It is generally understood that shipments or transfers of good or data from the United States to another county represent an export that is subject to U.S. export regulations and may potentially require a license or other authorization. What is less widely understood, however, is that the release of data even within U.S. borders is deemed by U.S. export control laws to be an export to the recipient's country of nationality or citizenship. Similarly, the delivery of data in a foreign country to a national or citizen from a third country can be deemed a re-export to that third country. It is important to remember that rules for exports of technology are separate from rules related to deemed exports and re-exports.1

Consequently, to avoid exposure to significant civil liability – as well as damage to the organization's reputation and good standing, and, potentially criminal liability – companies, universities and other organizations (collectively hereinafter companies) should exercise caution in their management and release of export controlled information and technology both inside and outside the territorial United States and implement appropriate policies and procedures.

The export control law regulations govern deemed exports (and re-exports). Export screening must be conducted consistent with anti-discrimination and privacy laws, both in the U.S. and abroad. Due to the nature and complexity of this topic, this update does not address all aspects of technology transfers, and such transfers should be assessed on a case-by-case basis. This note provides an update of the anti-discrimination provisions.

The Office of Special Counsel (OSC) for Immigration-Related Unfair Employment Practices at the Department of Justice (DOJ) is responsible for enforcing the anti-discrimination provision of the Immigration and Nationality Act (INA), which protects work authorized individuals from employment discrimination on the basis of citizenship status or national origin discrimination, including discrimination in hiring and the employment eligibility verification (Form I-9) process. The OSC has from time to time issued determinations and rulings that have provided guidance on the request and collection of such information.

Overview of Export Control Law Considerations

For the purposes of the deemed export regulations, "U.S. Persons" are those who qualify as "protected individuals" under the Immigration Reform and Control Act (IRCA) of 1986. These individuals are U.S. citizens, U.S. legal permanent residents (green card holders), refugees, asylees, and temporary residents under specific IRCA amnesty provisions. U.S. Persons may be exposed to unclassified export-controlled information without triggering deemed export regulations. Anyone who is not a U.S. Person is a "foreign national" (under the Export Administration Regulations (EAR)) or a foreign person (under the International Traffic in Arms Regulations (ITAR)), which are legally equivalent terms.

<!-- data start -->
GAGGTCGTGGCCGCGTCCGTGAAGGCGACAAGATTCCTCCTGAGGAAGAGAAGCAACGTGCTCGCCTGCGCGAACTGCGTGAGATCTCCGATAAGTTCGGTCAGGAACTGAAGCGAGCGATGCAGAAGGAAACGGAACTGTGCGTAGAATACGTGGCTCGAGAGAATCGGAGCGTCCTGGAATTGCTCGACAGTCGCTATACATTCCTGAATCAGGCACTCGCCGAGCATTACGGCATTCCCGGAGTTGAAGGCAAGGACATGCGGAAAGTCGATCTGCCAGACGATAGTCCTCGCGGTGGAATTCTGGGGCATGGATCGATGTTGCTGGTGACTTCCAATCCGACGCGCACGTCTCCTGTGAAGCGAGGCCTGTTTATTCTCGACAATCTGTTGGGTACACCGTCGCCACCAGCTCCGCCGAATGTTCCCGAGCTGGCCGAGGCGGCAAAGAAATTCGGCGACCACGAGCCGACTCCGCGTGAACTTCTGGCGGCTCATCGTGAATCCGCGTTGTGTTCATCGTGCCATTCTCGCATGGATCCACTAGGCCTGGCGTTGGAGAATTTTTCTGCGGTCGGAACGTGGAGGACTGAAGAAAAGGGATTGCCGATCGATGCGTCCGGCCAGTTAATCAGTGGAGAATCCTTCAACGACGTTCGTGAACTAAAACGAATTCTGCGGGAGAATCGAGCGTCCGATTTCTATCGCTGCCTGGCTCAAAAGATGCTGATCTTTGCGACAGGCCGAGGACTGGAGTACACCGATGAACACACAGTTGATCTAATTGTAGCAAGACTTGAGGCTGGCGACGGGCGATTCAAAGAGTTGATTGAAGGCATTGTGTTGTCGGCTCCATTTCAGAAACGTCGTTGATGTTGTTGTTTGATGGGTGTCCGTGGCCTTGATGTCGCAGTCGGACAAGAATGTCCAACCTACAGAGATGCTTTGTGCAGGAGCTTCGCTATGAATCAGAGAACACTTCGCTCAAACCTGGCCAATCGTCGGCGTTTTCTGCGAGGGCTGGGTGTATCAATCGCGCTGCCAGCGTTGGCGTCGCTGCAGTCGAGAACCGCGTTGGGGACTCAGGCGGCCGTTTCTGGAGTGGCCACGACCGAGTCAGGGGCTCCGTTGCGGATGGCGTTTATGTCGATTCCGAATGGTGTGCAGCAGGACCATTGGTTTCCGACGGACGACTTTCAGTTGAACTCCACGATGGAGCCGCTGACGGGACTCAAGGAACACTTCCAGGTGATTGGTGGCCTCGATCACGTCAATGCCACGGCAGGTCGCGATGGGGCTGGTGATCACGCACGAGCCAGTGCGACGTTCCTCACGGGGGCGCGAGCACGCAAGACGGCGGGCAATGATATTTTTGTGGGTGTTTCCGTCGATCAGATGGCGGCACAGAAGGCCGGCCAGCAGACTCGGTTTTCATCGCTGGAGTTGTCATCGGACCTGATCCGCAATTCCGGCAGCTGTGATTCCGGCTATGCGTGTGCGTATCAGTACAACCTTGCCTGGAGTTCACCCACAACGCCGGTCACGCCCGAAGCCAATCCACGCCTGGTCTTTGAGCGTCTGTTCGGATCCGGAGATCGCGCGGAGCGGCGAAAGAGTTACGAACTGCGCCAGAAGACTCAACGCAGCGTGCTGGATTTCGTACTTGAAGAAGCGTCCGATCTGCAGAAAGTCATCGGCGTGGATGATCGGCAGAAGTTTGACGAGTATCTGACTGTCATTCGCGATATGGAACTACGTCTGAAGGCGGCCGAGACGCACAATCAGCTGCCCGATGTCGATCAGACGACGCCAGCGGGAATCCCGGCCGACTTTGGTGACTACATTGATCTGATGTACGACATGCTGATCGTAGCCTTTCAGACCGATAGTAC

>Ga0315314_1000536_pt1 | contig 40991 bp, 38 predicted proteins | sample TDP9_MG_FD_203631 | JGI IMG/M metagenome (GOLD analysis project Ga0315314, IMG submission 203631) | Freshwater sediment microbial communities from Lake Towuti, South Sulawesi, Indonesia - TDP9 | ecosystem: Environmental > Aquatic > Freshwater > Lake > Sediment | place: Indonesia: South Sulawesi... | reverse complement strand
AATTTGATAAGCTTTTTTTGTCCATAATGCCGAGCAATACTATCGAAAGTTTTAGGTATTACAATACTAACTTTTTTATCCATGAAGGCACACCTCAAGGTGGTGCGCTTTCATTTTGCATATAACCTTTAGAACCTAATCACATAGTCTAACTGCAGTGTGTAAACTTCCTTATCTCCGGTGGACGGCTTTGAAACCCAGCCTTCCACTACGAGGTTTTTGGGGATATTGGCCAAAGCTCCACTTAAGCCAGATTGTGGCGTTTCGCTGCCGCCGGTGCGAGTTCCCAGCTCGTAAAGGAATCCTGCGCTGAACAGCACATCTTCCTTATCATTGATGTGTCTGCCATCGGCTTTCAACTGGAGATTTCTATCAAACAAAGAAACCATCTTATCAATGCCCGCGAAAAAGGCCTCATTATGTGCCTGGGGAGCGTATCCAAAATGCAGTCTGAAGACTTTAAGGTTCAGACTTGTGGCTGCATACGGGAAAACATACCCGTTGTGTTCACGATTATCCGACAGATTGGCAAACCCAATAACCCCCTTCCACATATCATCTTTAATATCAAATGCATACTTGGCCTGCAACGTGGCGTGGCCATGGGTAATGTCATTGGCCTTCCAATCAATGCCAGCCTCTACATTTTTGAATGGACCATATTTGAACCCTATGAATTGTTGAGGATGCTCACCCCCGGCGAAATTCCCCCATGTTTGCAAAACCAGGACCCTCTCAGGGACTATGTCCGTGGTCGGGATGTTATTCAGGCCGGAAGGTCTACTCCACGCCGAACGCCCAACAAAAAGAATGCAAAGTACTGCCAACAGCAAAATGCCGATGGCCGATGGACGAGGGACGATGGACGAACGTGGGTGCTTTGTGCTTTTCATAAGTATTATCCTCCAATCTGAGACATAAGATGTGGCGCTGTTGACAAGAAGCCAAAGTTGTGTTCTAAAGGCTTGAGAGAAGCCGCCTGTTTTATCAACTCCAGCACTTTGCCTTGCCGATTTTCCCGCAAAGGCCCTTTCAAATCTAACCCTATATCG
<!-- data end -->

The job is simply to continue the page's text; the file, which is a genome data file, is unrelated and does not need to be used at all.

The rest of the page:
The EAR and ITAR have historically differed in their determination of foreign person status in one crucial respect: the identification of the relevant nationality or citizenship of the foreign person. The Commerce Department's Bureau of Industry and Security (BIS) guidance on this matter has stated that the agency looks only at a person's latest citizenship or legal permanent resident alien status in determining restrictions. The State Department's Directorate of Defense Trade Controls (DDTC), under the ITAR, however, historically has taken into account all of the person's nationalities and citizenships and imposed controls that correspond to the most restrictive nationality of citizenship, and continues to do so. So, for example, a Chinese citizen who subsequently became a Canadian citizen generally will be treated as Canadian by the EAR and as Chinese and Canadian by the ITAR. The Department of Energy (DOE) takes into account all of a person's nationalities and citizenships, similar to the approach taken by DDTC which the DOE documented in its 2015 rule making.

On September 8, 2016, the DDTC issued a new rule which in part addressed deemed export compliance. As noted above, transfers among U.S. persons (regardless of dual citizenship) generally do not trigger licensing with respect to unclassified export controlled technology. With respect to foreign persons who are not U.S. persons, DDTC historically has considered all nationalities, including place of birth and any subsequent or former citizenships. In the September rule, DDTC stated: "The Department confirms that in circumstances where birth does not confer citizenship in the country of birth, it does not confer citizenship or permanent residency in that country for purposes of the ITAR. One commenter noted that the DDTC Agreement Guidelines refer to the country of origin or birth, in addition to citizenship, as a consideration when vetting DN/TCNs. The Department has updated the Agreement Guidelines consistent with the interim final rule." Accordingly in certain cases, countries of birth would no longer be considered by DDTC if the country does not grant citizenship based on mere fact of birth within its territory and the person never acquired such citizenship. This development would allow companies to focus on citizenship in the vast majority of factual scenarios rather than country of birth. Given the BIS focus on the most recent citizenship or permanent resident alien status, companies could consider changes to their export screening questionnaires depending on their export compliance risk assessment, including whether they have solely EAR technology or both ITAR and EAR technology. However, it is important to review all the guidance by DDTC under the ITAR included in the rule, including the requirement to assess all countries where that person holds or has held citizenship or is a permanent resident, and that such authorization(s) must authorize all applicable designations. This inquiry should include all countries where that foreign person has held citizenship, including citizenships a foreign person has renounced.

Overview of Anti-Discrimination Considerations